SCOTTSDALE, Ariz. -- On the first full day of Giants camp, Gabe Kapler spent a few moments looking back at Little League. Kapler will turn 48 this season, but he still regularly turns to something that was said to him as a 12-year-old when he needs a bit of motivation.
Kapler had taken the hardest-throwing kid in the league deep to dead center, a huge moment for any young baseball player. But after the game, another kid walked up to him and told him he simply got lucky.
"I never forgot that," Kapler said Monday, smiling. "It was like, OK, I will make sure that you know that that was not a stroke of luck."
Motivation can come from anywhere for professional athletes, and the Giants will have no problem finding targets this season. They feel they had a good offseason, but during just about every media session, there is some reference to Aaron Judge or Carlos Correa.
Nearly every preseason prediction will have the Giants finishing third in the NL West, with the outliers probably picking them to be fourth. They not only are trying to surpass a Los Angeles Dodgers team that has dominated the NL West for a decade, but also the San Diego Padres, who refuse to let a winter or trade deadline go by without making a splash.
There is a lot to worry about in the division, but as Kapler gathered the players, coaches and support staff Monday, he urged everyone in the room to look inward. His main message before the first team workout was one that carried the Giants through a stunning 2021 MLB season.
"Mainly, in order to win consistently, everybody in a room like that has to take a step forward," Kapler said. "On teams that are mediocre, you see everybody kind of performing to expectations, some perform a little below, some perform a little bit above. On teams that really excel, you see contributions from a bunch of minor leaguers in a room like that, and you see a lot of the players that are already in the room take a step forward. It was just a reminder of that."
It truly will have to be a team effort for the Giants, who have raised their floor but will pale in comparison to others when it comes to star power. They tried in the offseason and came up short, and perhaps that will be their fuel.
At FanFest, Giants ace Logan Webb said he wanted teammates to enter camp with a chip on their shoulder. Asked about those comments, Kapler relayed his own anecdote about being doubted in Little League. He also said he loved reading what Webb had to say.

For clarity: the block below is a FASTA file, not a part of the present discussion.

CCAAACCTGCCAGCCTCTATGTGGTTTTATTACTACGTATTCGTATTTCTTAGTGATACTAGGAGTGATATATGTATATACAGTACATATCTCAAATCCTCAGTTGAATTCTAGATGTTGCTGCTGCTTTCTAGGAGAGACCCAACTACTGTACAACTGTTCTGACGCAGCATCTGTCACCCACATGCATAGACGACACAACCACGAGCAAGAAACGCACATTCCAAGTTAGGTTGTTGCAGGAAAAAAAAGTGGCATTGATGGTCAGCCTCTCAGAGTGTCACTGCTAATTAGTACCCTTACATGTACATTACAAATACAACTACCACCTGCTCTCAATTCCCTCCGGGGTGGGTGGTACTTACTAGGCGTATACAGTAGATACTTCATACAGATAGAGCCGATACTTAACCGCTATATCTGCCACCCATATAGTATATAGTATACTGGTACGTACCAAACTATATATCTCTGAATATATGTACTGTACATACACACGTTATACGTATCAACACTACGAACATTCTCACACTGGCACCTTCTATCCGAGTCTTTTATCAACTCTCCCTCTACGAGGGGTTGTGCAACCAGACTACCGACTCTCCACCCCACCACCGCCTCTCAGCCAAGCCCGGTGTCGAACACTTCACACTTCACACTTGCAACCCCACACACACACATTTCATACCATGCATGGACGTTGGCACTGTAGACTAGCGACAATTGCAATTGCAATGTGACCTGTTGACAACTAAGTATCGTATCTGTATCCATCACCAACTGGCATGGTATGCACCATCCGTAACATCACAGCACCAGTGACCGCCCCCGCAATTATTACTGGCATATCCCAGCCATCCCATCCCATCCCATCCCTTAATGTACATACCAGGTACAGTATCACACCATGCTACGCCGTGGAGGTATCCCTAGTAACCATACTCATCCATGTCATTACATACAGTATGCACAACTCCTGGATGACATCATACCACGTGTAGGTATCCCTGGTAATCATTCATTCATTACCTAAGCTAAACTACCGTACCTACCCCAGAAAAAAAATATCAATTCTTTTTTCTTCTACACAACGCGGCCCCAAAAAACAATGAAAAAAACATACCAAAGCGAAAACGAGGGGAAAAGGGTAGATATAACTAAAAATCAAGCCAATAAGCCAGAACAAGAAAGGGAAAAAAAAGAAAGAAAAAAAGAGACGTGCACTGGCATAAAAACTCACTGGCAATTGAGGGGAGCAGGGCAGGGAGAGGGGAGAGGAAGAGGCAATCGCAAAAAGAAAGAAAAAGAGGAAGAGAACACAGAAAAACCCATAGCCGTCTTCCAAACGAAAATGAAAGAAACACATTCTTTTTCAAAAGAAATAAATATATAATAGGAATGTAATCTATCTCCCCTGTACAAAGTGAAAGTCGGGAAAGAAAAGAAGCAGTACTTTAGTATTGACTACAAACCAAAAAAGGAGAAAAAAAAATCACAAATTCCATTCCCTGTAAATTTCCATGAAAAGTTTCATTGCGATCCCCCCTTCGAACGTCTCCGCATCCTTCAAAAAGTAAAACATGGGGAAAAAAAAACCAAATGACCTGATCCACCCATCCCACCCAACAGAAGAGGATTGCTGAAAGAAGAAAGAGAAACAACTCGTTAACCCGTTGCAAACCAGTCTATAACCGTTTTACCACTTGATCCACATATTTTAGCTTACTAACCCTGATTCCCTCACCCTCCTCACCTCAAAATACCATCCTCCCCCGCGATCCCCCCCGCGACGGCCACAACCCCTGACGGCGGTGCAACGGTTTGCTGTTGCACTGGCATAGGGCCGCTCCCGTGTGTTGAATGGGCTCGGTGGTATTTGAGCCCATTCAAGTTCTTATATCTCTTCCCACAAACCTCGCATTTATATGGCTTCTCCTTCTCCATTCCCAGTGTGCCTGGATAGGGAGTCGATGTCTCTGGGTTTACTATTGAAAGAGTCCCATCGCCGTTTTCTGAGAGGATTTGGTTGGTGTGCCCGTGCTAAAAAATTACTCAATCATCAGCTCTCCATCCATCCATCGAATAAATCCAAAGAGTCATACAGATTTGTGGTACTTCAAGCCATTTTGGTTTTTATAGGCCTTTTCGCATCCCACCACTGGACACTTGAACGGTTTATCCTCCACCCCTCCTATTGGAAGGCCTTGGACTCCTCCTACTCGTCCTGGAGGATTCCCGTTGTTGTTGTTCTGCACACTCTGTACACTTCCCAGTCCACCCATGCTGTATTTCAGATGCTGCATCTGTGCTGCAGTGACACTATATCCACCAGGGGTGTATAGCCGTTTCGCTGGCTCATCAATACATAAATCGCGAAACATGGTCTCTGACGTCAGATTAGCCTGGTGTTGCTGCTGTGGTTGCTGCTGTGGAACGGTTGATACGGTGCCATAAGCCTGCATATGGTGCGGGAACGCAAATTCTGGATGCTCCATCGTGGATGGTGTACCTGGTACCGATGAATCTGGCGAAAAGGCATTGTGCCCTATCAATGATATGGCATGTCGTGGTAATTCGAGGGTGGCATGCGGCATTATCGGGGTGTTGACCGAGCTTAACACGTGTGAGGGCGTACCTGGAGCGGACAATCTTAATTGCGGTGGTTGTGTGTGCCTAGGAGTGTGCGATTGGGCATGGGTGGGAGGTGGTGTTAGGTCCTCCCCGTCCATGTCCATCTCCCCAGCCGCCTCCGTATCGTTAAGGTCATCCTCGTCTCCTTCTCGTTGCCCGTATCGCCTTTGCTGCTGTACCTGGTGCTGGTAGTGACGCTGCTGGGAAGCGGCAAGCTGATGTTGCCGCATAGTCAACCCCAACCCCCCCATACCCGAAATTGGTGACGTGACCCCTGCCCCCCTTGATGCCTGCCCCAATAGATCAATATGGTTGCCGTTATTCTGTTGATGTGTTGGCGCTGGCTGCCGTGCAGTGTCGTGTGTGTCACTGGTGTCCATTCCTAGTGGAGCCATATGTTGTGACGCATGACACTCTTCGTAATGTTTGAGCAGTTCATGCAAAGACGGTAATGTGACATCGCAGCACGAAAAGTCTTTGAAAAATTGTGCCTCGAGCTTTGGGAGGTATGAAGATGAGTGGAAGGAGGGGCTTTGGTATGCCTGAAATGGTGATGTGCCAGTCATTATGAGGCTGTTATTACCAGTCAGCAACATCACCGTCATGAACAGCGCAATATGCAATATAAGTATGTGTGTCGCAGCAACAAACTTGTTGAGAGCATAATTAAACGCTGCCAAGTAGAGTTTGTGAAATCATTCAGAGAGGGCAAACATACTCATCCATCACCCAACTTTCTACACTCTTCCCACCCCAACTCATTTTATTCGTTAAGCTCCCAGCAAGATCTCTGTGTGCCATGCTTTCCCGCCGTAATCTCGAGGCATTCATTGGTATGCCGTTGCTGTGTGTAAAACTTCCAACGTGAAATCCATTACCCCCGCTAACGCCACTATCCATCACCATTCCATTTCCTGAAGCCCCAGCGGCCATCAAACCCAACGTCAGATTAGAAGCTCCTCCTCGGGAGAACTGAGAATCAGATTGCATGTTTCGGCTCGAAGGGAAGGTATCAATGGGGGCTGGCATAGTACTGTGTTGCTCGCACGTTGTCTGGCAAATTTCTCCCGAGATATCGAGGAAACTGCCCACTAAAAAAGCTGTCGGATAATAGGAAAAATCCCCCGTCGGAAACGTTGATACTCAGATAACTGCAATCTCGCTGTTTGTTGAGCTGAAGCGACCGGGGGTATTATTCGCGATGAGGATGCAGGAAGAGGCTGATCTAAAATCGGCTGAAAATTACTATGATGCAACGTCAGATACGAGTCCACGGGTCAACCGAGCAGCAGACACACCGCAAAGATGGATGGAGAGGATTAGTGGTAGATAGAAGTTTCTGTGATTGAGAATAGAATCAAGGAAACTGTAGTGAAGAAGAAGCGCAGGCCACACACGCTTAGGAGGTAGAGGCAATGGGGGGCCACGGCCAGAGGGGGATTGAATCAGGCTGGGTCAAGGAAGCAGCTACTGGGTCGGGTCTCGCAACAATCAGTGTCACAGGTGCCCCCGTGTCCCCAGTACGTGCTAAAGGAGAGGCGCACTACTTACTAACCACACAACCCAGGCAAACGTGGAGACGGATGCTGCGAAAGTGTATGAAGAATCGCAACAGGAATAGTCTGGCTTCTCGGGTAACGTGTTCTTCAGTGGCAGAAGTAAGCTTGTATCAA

"I think it's great. I think that's a great way to approach a spring training, I think that's a great way to approach a season, is to find how to get that motivation and then how to use that as motivation to prove people wrong," he said. "This is not a new concept. This is like, Professional Athlete 101."
The Giants were reminded of that last season, when they faced doubts all spring despite coming off a franchise-record 107-win campaign. The mediocre projections turned out to be spot on, but on Monday, the Giants started the work of trying to raise the bar.
During the short meeting, Kapler shouted out the support staff in the clubhouse -- led by Abe Silvestri and Brad Grems -- and reminded the Giants they have everything they need at Scottsdale Stadium and Oracle Park. Now it's on them, and he pointed to one of the team's best young players as an example of how the roster can find more upside.
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At this time two years ago, Camilo Doval came to camp with fellow right-handers Gregory Santos and Kervin Castro, each of whom had a similar opportunity. The others now are in other organizations, with Doval entering the season as the Giants' closer.
"Those have to emerge for teams to be successful, so it's asking our players to take a good look in the mirror and believe that that's what you're capable of, no matter who you are in that room," Kapler said. "And to take it a step further, you have to believe that the person sitting next to you is talented enough and capable enough to take that step forward."